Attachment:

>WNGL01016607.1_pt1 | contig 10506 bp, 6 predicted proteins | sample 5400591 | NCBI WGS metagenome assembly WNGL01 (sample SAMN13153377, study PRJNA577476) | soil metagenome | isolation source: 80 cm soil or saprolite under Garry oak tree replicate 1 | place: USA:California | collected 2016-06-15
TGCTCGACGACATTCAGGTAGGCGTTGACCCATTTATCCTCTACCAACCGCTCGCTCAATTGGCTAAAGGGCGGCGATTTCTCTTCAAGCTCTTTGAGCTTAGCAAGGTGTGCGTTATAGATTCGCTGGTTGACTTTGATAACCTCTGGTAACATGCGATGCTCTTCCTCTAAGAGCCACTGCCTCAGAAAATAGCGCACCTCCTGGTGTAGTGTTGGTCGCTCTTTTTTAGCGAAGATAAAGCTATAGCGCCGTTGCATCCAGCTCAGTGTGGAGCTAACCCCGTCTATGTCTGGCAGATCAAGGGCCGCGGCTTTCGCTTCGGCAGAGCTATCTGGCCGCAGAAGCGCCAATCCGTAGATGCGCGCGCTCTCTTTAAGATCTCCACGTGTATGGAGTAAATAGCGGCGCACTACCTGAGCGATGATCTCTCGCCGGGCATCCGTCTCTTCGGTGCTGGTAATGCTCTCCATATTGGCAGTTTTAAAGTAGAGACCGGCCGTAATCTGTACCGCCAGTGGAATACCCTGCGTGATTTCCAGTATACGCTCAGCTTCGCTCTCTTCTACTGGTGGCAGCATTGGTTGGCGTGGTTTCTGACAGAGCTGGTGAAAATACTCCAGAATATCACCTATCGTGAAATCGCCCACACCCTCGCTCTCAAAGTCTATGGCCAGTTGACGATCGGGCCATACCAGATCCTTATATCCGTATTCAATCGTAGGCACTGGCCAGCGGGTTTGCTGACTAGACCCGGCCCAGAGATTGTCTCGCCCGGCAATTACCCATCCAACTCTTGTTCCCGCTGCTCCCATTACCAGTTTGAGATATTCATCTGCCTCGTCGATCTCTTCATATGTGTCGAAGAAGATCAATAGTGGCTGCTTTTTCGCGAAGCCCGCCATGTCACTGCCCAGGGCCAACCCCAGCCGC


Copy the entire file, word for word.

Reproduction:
>WNGL01016607.1_pt1 | contig 10506 bp, 6 predicted proteins | sample 5400591 | NCBI WGS metagenome assembly WNGL01 (sample SAMN13153377, study PRJNA577476) | soil metagenome | isolation source: 80 cm soil or saprolite under Garry oak tree replicate 1 | place: USA:California | collected 2016-06-15
TGCTCGACGACATTCAGGTAGGCGTTGACCCATTTATCCTCTACCAACCGCTCGCTCAATTGGCTAAAGGGCGGCGATTTCTCTTCAAGCTCTTTGAGCTTAGCAAGGTGTGCGTTATAGATTCGCTGGTTGACTTTGATAACCTCTGGTAACATGCGATGCTCTTCCTCTAAGAGCCACTGCCTCAGAAAATAGCGCACCTCCTGGTGTAGTGTTGGTCGCTCTTTTTTAGCGAAGATAAAGCTATAGCGCCGTTGCATCCAGCTCAGTGTGGAGCTAACCCCGTCTATGTCTGGCAGATCAAGGGCCGCGGCTTTCGCTTCGGCAGAGCTATCTGGCCGCAGAAGCGCCAATCCGTAGATGCGCGCGCTCTCTTTAAGATCTCCACGTGTATGGAGTAAATAGCGGCGCACTACCTGAGCGATGATCTCTCGCCGGGCATCCGTCTCTTCGGTGCTGGTAATGCTCTCCATATTGGCAGTTTTAAAGTAGAGACCGGCCGTAATCTGTACCGCCAGTGGAATACCCTGCGTGATTTCCAGTATACGCTCAGCTTCGCTCTCTTCTACTGGTGGCAGCATTGGTTGGCGTGGTTTCTGACAGAGCTGGTGAAAATACTCCAGAATATCACCTATCGTGAAATCGCCCACACCCTCGCTCTCAAAGTCTATGGCCAGTTGACGATCGGGCCATACCAGATCCTTATATCCGTATTCAATCGTAGGCACTGGCCAGCGGGTTTGCTGACTAGACCCGGCCCAGAGATTGTCTCGCCCGGCAATTACCCATCCAACTCTTGTTCCCGCTGCTCCCATTACCAGTTTGAGATATTCATCTGCCTCGTCGATCTCTTCATATGTGTCGAAGAAGATCAATAGTGGCTGCTTTTTCGCGAAGCCCGCCATGTCACTGCCCAGGGCCAACCCCAGCCGC